A mixture of curiosity, optimism and kindness. Having curiosity allows you to grow every day and to see any experience, encounter, misstep as an opportunity to evolve. Curiosity encourages you to embrace people who are different from you because you understand that within those differences lies a treasure trove of new knowledge and the precious gift of new perspective, which fuels your intellect as well as your imagination. Having optimism gives you the courage to face any obstacle with a positive mindset. Innovators know that if they don’t encounter difficulties along the way, they aren’t really innovating. Roadblocks, difficulties, closed doors and pushbacks are endemic to the innovation process. Embracing kindness enables you to work with others in full synergy and bond strongly with individuals in the most productive way. Kindness makes you feel good and uplifts others in your personal life and at work.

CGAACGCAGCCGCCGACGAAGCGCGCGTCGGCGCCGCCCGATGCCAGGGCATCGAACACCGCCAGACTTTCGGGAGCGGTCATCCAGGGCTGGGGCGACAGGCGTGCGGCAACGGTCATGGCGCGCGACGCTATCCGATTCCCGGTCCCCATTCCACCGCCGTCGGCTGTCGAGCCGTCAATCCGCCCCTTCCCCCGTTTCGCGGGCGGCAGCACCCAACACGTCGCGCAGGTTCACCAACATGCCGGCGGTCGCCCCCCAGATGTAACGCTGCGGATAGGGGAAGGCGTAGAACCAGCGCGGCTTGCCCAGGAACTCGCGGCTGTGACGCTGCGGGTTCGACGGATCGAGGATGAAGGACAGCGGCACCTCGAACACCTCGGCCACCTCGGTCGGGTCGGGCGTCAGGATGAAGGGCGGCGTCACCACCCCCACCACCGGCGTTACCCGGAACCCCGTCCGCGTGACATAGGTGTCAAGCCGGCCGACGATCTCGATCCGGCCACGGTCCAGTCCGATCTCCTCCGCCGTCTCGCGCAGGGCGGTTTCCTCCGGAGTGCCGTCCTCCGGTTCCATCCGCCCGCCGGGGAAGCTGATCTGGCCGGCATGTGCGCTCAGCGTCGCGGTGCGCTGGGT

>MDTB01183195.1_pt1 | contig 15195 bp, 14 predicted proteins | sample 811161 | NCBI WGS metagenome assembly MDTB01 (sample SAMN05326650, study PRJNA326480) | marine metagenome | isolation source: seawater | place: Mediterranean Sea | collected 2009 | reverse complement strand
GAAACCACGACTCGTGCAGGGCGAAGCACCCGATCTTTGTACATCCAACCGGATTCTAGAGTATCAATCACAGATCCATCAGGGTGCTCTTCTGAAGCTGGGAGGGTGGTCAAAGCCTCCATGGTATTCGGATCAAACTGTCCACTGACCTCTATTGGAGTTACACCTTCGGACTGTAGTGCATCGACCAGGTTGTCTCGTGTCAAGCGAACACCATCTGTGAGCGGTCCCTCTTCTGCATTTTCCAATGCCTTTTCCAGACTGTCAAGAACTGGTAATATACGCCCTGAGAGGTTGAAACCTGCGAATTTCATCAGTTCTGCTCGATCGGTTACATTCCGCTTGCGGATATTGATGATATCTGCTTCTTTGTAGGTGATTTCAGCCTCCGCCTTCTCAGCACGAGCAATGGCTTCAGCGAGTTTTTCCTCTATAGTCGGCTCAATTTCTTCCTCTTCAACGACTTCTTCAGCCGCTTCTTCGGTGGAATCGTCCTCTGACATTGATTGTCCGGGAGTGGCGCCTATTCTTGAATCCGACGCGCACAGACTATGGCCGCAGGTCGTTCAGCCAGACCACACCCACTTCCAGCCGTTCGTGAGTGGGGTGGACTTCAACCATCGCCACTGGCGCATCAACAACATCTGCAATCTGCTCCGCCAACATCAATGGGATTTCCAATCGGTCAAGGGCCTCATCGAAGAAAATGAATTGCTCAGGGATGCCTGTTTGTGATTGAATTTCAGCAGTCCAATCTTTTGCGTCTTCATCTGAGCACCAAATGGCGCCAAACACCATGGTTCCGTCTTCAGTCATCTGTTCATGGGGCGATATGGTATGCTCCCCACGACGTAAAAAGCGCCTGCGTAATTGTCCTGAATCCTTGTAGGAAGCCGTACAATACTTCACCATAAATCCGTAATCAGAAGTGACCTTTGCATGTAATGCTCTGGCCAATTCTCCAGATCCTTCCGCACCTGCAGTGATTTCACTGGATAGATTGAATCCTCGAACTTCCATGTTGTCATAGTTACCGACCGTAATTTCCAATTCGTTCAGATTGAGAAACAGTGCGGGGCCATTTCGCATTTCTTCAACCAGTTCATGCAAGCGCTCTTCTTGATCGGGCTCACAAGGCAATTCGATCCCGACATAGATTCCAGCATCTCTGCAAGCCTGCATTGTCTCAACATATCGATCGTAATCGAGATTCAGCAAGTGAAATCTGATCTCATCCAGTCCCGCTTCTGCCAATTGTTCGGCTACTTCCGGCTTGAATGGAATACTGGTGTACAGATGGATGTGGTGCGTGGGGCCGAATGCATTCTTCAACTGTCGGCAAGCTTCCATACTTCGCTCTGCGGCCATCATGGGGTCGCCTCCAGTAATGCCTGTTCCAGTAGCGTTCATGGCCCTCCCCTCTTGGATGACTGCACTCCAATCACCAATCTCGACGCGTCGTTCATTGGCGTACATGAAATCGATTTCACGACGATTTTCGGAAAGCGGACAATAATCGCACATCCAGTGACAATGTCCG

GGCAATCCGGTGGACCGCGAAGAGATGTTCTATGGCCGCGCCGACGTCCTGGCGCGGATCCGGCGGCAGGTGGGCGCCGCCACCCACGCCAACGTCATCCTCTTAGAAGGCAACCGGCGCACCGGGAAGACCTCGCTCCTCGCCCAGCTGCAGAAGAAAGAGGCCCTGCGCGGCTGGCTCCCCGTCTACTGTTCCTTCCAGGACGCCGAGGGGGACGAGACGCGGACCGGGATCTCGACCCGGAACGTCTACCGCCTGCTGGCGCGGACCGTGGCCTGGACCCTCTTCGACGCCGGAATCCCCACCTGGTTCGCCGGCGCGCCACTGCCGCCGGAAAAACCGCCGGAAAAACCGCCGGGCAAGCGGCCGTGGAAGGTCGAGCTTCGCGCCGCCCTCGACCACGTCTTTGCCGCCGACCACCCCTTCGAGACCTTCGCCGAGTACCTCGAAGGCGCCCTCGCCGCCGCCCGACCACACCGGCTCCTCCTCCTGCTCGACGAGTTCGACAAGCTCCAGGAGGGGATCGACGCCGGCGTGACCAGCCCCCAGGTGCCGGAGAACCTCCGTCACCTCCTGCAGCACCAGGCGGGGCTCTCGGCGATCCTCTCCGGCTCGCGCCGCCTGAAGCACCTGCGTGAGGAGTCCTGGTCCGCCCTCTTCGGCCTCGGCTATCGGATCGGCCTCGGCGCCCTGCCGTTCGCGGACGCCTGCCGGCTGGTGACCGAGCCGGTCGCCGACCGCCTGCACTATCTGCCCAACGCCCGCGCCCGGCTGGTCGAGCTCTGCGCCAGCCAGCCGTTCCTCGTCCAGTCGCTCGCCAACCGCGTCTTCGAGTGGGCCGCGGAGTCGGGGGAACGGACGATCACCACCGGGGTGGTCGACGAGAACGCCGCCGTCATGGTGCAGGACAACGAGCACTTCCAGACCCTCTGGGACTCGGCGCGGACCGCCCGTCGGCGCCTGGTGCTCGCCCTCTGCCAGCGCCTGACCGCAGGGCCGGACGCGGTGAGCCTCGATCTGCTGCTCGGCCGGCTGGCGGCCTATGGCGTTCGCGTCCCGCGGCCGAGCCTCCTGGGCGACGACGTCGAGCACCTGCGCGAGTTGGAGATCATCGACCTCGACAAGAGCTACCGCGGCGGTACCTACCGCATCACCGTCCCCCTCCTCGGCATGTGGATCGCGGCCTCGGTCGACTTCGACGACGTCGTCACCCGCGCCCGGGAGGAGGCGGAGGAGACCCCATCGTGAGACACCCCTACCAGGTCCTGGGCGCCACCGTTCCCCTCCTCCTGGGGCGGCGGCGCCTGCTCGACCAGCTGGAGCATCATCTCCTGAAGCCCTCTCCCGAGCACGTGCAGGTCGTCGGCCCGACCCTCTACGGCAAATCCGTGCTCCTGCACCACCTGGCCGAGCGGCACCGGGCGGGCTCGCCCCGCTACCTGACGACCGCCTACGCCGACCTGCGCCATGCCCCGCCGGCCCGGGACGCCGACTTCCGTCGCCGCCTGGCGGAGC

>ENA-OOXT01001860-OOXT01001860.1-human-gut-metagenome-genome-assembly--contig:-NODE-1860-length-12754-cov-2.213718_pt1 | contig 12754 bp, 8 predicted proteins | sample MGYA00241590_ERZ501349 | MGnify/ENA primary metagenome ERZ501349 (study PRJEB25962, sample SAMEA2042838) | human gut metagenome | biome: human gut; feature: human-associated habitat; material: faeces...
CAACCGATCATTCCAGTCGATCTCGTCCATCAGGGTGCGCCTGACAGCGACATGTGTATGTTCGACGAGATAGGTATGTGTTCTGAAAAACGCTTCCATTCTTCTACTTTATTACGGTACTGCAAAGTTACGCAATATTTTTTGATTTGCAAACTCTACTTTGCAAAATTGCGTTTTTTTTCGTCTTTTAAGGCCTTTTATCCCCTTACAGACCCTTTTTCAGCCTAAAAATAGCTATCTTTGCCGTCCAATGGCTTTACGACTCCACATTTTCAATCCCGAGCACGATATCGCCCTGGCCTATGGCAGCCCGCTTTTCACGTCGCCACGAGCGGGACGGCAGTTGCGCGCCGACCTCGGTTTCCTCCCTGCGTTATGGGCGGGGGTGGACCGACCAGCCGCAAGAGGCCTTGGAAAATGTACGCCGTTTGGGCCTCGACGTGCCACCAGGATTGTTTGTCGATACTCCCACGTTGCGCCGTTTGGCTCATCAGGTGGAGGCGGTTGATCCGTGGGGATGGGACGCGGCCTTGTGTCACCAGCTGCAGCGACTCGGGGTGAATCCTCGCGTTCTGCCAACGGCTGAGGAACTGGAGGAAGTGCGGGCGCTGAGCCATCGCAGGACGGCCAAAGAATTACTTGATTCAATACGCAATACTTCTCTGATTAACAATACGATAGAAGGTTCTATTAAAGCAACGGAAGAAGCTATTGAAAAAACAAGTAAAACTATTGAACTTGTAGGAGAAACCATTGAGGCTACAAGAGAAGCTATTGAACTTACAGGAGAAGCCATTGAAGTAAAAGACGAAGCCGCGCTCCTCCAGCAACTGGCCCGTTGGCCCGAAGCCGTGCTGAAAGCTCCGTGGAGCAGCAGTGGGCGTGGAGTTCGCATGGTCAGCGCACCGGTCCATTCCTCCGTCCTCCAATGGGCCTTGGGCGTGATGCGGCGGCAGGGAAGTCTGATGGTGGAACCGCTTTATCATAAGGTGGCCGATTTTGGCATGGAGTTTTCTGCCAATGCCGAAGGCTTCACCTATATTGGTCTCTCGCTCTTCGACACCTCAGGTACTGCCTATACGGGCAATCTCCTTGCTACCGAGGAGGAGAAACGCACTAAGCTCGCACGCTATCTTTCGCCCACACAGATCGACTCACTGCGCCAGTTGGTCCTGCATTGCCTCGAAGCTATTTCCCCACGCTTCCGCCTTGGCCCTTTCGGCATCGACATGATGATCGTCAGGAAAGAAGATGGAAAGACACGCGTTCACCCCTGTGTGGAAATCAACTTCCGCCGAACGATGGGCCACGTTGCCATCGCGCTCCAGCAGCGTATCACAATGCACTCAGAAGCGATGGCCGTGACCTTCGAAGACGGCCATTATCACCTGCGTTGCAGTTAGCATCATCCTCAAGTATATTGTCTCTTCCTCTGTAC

So where does design thinking come into the recruitment process and how can this approach be leveraged?

Design thinking is an innovation methodology that seamlessly blends empathy, strategy and prototyping. It is about understanding what is relevant to people and businesses in order to prototype possible solutions and learn from them in an iterative process of experimentation. In other words, we should view part of our company’s recruiting process as an exercise in innovation. We should hire and empower recruiters with this kind of innovation-driven mindset. Far too often, organizations apply the same rigid model that has become obsolete in the hyper-accelerated, high-tech, hyper-connected world we live in.

What about recruitment for less creative and innovative professions?